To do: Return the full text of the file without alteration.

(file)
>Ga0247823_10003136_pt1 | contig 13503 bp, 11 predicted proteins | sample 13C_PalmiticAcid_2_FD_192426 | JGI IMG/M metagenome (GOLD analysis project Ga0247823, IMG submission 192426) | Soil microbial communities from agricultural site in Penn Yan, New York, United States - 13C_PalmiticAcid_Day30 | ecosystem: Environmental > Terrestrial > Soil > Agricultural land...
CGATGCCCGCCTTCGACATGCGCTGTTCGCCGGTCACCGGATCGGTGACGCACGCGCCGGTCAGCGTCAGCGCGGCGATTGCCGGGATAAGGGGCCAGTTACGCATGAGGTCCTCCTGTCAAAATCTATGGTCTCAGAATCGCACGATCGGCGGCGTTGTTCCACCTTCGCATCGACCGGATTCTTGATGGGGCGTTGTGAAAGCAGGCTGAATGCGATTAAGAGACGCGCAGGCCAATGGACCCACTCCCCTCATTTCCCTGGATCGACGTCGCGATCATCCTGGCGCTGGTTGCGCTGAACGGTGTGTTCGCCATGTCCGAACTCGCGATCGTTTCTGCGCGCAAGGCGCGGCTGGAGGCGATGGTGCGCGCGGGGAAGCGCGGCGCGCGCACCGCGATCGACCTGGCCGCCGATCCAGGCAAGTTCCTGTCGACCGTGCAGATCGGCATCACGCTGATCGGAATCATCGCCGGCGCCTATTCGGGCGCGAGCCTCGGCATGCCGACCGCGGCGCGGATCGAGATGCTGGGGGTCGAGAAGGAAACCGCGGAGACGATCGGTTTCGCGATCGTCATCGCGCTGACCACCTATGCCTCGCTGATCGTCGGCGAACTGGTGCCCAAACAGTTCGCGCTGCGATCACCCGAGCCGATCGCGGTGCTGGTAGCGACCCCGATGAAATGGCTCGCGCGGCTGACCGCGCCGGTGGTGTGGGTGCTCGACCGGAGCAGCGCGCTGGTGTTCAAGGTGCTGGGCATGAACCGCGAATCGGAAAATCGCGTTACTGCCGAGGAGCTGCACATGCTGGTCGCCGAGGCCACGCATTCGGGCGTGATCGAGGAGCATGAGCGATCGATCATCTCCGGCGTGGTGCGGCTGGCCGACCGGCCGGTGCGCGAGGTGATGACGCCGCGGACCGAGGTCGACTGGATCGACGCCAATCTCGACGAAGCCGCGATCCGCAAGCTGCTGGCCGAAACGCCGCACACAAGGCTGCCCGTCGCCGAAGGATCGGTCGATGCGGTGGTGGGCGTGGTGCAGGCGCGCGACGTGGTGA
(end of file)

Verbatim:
>Ga0247823_10003136_pt1 | contig 13503 bp, 11 predicted proteins | sample 13C_PalmiticAcid_2_FD_192426 | JGI IMG/M metagenome (GOLD analysis project Ga0247823, IMG submission 192426) | Soil microbial communities from agricultural site in Penn Yan, New York, United States - 13C_PalmiticAcid_Day30 | ecosystem: Environmental > Terrestrial > Soil > Agricultural land...
CGATGCCCGCCTTCGACATGCGCTGTTCGCCGGTCACCGGATCGGTGACGCACGCGCCGGTCAGCGTCAGCGCGGCGATTGCCGGGATAAGGGGCCAGTTACGCATGAGGTCCTCCTGTCAAAATCTATGGTCTCAGAATCGCACGATCGGCGGCGTTGTTCCACCTTCGCATCGACCGGATTCTTGATGGGGCGTTGTGAAAGCAGGCTGAATGCGATTAAGAGACGCGCAGGCCAATGGACCCACTCCCCTCATTTCCCTGGATCGACGTCGCGATCATCCTGGCGCTGGTTGCGCTGAACGGTGTGTTCGCCATGTCCGAACTCGCGATCGTTTCTGCGCGCAAGGCGCGGCTGGAGGCGATGGTGCGCGCGGGGAAGCGCGGCGCGCGCACCGCGATCGACCTGGCCGCCGATCCAGGCAAGTTCCTGTCGACCGTGCAGATCGGCATCACGCTGATCGGAATCATCGCCGGCGCCTATTCGGGCGCGAGCCTCGGCATGCCGACCGCGGCGCGGATCGAGATGCTGGGGGTCGAGAAGGAAACCGCGGAGACGATCGGTTTCGCGATCGTCATCGCGCTGACCACCTATGCCTCGCTGATCGTCGGCGAACTGGTGCCCAAACAGTTCGCGCTGCGATCACCCGAGCCGATCGCGGTGCTGGTAGCGACCCCGATGAAATGGCTCGCGCGGCTGACCGCGCCGGTGGTGTGGGTGCTCGACCGGAGCAGCGCGCTGGTGTTCAAGGTGCTGGGCATGAACCGCGAATCGGAAAATCGCGTTACTGCCGAGGAGCTGCACATGCTGGTCGCCGAGGCCACGCATTCGGGCGTGATCGAGGAGCATGAGCGATCGATCATCTCCGGCGTGGTGCGGCTGGCCGACCGGCCGGTGCGCGAGGTGATGACGCCGCGGACCGAGGTCGACTGGATCGACGCCAATCTCGACGAAGCCGCGATCCGCAAGCTGCTGGCCGAAACGCCGCACACAAGGCTGCCCGTCGCCGAAGGATCGGTCGATGCGGTGGTGGGCGTGGTGCAGGCGCGCGACGTGGTGA